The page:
Labor has a lot of complaints these days about the way hospitals are run, but nothing crystallizes the debate more than the issue of "safe staffing." Unions contend that registered nurses are quitting hospitals because they are being forced to work ever-longer hours, with sicker patients and less assistance. Administrators counter that, if working conditions are tougher, it's because there are simply fewer nurses available to fill the jobs.

The result has been not only an impasse over philosophies, but a state law that requires the Department of Health Services to set nurse-patient staffing ratios. The hospital industry has sought ratios that are far less stringent than those advocated by labor.

With the health department expected to release its proposed ratios this month, we discussed the staffing issue with James Lott, executive vice president of the Healthcare Association of Southern California, the hospital industry trade group; Maura Kealey, health care coordinator of the Service Employees International Union, Western Region; and David Johnson, Southern California director of the California Nurses Association.

Question:

Are poor working conditions contributing to the nursing shortage?

Kealey: Short staffing is the chief cause of the nursing shortage. SEIU nurses are caring for too many patients and doing a terrific job under very, very difficult circumstances. The result is burnout.There is just the fact you can't do it that long. The nurse responsibility and job is to be a patient advocate and there are too many patients to provide for.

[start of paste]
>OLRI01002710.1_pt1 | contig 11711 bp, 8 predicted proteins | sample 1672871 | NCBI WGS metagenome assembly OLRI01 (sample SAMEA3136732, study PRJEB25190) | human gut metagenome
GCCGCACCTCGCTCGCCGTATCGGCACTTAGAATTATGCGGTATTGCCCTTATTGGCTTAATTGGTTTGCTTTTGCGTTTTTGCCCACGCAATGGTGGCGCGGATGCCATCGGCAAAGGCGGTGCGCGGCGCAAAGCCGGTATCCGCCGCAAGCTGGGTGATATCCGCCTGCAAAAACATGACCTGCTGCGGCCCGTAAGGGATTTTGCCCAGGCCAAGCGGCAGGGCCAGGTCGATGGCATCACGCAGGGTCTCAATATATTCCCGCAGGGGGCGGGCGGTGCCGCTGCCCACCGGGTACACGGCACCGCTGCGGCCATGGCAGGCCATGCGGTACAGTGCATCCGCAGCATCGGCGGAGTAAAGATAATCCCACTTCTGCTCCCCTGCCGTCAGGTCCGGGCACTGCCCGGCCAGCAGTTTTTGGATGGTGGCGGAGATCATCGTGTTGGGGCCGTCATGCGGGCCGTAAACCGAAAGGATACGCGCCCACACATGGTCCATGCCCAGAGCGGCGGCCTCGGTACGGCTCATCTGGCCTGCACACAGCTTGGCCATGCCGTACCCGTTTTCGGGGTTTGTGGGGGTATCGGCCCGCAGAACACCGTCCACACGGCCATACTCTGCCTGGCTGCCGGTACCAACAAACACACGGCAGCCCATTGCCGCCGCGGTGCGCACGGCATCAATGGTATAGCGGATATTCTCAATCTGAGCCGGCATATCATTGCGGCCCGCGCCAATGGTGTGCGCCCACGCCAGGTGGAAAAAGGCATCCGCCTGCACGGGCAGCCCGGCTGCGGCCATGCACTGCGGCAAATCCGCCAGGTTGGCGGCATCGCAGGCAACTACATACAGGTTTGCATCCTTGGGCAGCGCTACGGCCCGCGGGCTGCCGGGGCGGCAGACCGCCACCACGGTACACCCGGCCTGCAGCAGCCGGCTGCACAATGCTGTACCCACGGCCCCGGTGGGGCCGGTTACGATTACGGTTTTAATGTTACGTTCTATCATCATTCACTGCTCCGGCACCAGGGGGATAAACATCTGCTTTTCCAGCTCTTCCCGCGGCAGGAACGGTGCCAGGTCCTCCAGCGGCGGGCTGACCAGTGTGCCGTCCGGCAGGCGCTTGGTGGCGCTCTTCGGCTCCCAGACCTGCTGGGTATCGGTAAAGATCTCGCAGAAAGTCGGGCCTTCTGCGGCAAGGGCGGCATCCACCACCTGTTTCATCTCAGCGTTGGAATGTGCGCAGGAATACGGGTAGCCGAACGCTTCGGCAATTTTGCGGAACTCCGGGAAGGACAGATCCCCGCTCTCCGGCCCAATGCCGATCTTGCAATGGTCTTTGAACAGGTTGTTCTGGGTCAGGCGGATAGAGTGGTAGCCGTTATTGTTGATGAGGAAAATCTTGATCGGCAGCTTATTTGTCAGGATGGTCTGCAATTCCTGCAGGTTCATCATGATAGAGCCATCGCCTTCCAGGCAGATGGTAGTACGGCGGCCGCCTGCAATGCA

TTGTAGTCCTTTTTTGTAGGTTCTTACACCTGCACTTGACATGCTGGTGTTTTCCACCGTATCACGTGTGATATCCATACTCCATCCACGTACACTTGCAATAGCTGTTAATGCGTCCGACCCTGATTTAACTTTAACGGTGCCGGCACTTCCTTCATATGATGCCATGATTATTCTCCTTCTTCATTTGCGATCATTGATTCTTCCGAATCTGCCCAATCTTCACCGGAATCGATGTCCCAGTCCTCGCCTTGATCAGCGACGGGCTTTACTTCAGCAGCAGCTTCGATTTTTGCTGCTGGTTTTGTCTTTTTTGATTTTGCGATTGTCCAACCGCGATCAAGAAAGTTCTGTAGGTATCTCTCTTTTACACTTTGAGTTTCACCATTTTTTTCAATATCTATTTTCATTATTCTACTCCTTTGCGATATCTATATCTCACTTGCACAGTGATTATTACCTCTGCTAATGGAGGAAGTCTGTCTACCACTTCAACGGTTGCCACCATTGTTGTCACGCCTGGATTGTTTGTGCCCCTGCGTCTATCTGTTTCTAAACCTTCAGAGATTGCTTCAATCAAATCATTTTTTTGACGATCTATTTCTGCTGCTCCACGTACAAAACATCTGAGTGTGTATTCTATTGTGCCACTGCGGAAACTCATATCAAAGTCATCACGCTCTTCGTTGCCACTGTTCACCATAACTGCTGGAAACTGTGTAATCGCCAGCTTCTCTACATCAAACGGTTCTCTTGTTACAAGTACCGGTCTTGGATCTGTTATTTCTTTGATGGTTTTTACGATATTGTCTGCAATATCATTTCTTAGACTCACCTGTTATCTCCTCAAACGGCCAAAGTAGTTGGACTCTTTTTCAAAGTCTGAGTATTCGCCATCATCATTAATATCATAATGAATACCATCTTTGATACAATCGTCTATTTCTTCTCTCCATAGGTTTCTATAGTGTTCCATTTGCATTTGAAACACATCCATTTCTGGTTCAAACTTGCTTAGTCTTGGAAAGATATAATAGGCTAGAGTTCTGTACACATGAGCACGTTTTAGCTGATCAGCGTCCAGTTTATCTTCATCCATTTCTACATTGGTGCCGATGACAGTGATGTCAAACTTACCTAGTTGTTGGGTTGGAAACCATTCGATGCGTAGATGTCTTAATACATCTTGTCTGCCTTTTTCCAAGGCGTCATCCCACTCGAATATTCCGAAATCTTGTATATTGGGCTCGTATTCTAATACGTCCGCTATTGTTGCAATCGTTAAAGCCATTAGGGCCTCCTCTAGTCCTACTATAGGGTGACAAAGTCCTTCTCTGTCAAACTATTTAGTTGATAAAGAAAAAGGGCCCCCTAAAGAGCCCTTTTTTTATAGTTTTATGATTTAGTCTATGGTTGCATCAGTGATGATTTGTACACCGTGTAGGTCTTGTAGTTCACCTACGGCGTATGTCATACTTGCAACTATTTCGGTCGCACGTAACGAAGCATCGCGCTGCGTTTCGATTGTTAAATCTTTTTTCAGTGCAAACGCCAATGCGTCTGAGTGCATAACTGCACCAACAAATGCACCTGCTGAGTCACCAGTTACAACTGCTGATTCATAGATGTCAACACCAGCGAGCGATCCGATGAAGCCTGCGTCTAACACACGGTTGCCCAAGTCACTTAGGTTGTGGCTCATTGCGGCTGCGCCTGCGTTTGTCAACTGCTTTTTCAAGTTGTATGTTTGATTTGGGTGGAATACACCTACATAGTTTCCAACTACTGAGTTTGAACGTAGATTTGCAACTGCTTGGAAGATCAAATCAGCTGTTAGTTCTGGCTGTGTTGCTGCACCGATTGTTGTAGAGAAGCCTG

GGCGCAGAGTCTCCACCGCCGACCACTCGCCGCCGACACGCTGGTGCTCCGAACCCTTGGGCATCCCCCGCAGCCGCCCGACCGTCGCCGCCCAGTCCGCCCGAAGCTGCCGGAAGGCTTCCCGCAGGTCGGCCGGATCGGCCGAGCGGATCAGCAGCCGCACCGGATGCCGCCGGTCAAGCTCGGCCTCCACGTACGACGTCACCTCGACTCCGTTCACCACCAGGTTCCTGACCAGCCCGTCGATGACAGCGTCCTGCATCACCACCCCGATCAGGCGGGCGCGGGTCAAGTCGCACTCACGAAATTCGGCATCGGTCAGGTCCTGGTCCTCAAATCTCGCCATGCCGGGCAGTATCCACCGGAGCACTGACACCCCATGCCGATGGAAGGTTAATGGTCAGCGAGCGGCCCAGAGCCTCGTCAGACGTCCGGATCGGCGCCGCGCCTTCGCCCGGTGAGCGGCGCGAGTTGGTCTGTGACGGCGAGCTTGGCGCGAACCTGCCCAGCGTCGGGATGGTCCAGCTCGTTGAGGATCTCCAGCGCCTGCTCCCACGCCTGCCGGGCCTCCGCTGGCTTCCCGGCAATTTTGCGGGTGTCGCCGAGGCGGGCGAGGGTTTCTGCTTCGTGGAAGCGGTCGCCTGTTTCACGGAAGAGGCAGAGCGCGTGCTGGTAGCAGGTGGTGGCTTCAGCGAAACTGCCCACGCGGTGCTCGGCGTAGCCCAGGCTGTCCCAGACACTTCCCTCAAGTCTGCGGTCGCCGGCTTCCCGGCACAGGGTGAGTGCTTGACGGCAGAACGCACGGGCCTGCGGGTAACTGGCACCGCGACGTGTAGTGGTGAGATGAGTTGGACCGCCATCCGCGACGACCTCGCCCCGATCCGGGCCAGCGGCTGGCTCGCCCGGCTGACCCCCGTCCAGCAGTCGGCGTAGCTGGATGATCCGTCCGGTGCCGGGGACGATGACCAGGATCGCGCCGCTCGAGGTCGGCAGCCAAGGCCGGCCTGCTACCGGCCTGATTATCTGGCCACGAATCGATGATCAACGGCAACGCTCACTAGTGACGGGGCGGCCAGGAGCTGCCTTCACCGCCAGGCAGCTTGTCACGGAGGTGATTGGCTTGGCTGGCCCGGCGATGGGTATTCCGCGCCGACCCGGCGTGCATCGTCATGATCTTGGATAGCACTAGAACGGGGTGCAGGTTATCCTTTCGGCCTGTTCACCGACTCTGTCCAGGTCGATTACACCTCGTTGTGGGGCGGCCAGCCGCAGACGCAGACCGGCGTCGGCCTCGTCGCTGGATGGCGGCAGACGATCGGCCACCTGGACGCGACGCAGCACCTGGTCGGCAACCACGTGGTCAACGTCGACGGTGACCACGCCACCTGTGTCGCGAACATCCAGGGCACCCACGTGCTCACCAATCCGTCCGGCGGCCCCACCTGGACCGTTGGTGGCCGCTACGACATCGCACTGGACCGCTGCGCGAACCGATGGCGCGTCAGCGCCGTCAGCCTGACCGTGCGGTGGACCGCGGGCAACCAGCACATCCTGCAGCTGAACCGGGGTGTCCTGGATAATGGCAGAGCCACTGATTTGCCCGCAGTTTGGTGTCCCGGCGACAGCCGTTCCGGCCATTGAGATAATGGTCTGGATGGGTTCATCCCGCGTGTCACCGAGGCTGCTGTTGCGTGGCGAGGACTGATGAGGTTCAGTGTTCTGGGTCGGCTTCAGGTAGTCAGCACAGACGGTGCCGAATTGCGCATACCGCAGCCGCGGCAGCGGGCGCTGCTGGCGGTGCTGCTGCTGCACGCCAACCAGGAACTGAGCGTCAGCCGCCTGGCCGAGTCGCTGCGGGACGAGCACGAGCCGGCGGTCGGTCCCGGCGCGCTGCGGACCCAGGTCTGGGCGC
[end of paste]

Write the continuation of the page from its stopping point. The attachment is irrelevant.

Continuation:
Lott: The unions are right about a part of what they are saying. It is hard working in a hospital today, more than it was even 15 years ago. Because managed care lets us only take care of the sickest patients, only when they are the most sick. But as far as the shortage of allied health professionals in general, and nurses in particular, 20 or 30 years ago women were told if you want to be employed be a nurse or school teacher. Women now run Fortune 500 companies. Ninety four or 95 percent (of nurses) are still women. With greater opportunities for women, that is undermining our base. For every three nurses that retire, only one nurse is graduating from nursing school today.

Johnson: It's important to keep in mind that nurses are incredibly committed, caring people. And if they are put in a position where they cannot provide quality patient care, many are not willing to abide that situation. Mandatory overtime is an example of a practice that is driving nurses away from the bedside. When hospitals instead of providing adequate staffing are requiring nurses to stay at the bedside when they are exhausted they are creating an environment that nobody would want to work in.

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